Not all that long ago, Majorcans (and Spaniards in general) never drank tea. It was an infusion people took when they weren’t feeling well. For breakfast and for breaks throughout the day, Spaniards were coffee drinkers. That is no longer the case, at least in Palma.
There are at least two shops in the centre of town that sell nothing but tea and accessories such as pots, cups, mugs and little brewing aids. Even in England, specialist shops with teas from all over the world also have to sell coffee and coffeemakers in order to balance the books at the end of the month.
About 20 years ago I was very much into fruit-flavoured teas and I had a collection of more than 30 of them. Friends who visited England brought back fruit-flavoured teas for me and when I went to England I came back with even more.
I loved the taste of fruity teas after dinners with members of our wine tasting group — and so did they. A tea tasting of apricots, blueberries or peaches was a lovely way of cleansing the palate after a considerable amount of food and wine.
But there came a time when fruity teas no longer captivated me. I wanted the finest teas from producing countries and my favourites were those from Darjeeling. They are still my first choice but I also enjoy PG Tips for breakfast. As I like my tea weak rather than strong I get four cups from one bag. It’s an economical way to start the day.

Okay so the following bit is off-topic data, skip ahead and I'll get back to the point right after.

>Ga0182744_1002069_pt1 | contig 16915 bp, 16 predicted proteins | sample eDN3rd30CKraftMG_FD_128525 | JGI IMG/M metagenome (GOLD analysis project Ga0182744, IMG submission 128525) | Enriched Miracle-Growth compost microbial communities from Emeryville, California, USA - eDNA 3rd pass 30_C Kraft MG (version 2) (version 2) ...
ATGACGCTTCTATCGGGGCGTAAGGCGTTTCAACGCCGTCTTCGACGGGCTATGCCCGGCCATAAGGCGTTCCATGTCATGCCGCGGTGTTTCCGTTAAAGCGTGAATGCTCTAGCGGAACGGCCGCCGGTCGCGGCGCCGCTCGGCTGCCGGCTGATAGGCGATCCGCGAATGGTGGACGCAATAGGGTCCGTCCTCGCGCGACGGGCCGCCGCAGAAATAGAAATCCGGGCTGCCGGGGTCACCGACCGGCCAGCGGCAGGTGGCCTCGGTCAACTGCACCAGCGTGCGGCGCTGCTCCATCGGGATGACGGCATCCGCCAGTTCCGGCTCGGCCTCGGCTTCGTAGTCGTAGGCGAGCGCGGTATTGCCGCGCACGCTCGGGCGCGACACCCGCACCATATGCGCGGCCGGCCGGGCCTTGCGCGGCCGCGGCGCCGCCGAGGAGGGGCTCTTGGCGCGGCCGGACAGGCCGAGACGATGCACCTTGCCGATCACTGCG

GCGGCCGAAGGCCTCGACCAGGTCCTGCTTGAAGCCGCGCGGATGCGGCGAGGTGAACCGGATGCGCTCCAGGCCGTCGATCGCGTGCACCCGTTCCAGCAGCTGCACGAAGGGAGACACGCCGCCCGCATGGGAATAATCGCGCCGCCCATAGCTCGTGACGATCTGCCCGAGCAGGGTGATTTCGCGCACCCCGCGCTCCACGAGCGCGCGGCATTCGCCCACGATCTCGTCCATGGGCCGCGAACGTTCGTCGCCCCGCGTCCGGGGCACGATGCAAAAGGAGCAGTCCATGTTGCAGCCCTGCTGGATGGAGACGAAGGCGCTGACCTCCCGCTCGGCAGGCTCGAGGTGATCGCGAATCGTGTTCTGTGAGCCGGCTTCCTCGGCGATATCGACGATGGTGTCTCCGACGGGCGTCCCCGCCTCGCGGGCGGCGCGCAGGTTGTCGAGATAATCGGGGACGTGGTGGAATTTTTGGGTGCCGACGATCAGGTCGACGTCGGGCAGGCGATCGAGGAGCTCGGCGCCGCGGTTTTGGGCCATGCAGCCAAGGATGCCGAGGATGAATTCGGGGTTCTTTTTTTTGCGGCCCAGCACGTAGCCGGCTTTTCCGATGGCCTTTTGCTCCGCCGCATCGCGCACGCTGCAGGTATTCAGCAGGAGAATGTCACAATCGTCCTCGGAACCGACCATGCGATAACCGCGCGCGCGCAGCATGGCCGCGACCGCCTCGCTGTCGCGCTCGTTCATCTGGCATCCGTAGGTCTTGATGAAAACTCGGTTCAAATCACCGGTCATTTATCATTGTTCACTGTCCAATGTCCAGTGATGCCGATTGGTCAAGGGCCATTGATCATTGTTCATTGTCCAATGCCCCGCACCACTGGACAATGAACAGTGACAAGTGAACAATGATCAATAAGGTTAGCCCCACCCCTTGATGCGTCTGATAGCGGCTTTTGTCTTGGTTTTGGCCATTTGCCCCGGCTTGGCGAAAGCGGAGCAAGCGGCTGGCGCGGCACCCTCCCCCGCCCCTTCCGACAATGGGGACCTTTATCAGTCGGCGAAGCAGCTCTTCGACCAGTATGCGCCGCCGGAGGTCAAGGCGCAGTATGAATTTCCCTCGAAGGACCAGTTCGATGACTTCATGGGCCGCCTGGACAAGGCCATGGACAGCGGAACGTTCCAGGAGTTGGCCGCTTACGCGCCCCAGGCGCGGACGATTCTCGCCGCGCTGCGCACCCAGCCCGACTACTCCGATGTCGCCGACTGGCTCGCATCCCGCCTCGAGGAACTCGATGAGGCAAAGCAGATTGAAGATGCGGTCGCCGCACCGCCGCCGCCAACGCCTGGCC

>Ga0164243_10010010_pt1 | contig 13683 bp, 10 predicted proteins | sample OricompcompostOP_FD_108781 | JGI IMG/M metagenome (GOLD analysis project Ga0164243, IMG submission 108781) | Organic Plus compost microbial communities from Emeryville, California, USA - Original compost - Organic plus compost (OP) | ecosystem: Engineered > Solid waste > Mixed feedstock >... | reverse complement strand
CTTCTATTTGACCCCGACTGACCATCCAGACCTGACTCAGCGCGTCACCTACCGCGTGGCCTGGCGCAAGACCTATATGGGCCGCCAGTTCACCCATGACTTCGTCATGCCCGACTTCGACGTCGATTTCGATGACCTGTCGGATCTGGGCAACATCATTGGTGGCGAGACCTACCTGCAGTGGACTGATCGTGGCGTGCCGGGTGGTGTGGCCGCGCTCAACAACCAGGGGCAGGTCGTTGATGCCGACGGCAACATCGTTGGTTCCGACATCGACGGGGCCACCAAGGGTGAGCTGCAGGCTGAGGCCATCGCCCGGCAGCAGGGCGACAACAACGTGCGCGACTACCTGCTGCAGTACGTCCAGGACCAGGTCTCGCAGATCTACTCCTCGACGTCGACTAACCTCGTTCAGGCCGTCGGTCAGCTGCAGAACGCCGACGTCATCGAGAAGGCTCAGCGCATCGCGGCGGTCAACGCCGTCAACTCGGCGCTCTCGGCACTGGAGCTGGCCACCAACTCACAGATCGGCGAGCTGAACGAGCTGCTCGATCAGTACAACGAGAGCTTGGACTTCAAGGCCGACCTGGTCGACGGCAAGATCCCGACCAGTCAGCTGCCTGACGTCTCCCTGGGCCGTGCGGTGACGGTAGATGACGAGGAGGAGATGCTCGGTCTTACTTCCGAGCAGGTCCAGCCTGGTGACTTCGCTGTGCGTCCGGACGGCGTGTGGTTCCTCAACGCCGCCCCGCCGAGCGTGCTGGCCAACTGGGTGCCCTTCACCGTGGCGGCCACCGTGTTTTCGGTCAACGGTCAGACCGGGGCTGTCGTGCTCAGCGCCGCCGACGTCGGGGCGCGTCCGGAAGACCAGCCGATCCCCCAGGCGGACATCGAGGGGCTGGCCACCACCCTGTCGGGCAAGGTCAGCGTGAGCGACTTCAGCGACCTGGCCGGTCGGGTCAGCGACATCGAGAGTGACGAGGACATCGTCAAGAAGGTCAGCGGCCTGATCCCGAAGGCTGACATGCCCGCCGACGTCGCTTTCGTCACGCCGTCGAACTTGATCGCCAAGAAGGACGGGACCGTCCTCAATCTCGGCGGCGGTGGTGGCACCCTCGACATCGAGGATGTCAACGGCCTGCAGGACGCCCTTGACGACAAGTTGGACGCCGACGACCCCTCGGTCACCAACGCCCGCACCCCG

Tea is popular at the Grup Serra building in the Paseo Mallorca that houses the Bulletin, sister paper Ultima Hora and the television and radio people. The staff in different departments have electric kettles and make tea with teabags at all times of the day and night. The Grup Serra offices are open 24 hours a day every day of the year. Like the old Windmill theatre in London, we never close.
When I’m giving English conversation sessions to members of the Ultima Hora staff, the vocabulary of tea drinking crops up sooner or later.
And that means, among other things, the tea caddy and where the word came from. To explain it I have to digress considerably. The word caddy, in reference to tea, comes from the Malay ‘kati’, or catty, a weight of tea equivalent to 1.33 pounds. The catty was sometimes called the ‘Chinese pound’ because the weight was used by the Chinese. The Japanese also weighed goods by the catty.
In the tea trade in the old days, a packet of tea weighing a catty became known as a catty or a caddy. Eventually caddy was the more popular spelling and it came to mean any special container for a small amount of tea.
However, the explanation doesn’t stop there. When talking to Spaniards who are learning English I then have to point out that when the word is written ‘caddie’ it takes on a quite different meaning: the men (and these days the occasional strong young woman) who carry a golfer’s big bag of clubs and other accessories such as an umbrella and a rainproof jacket and trousers.
Caddie is a Scottish word, which isn’t surprising as it was the Scots who invented golf, but its original meaning had nothing whatever to do with golf.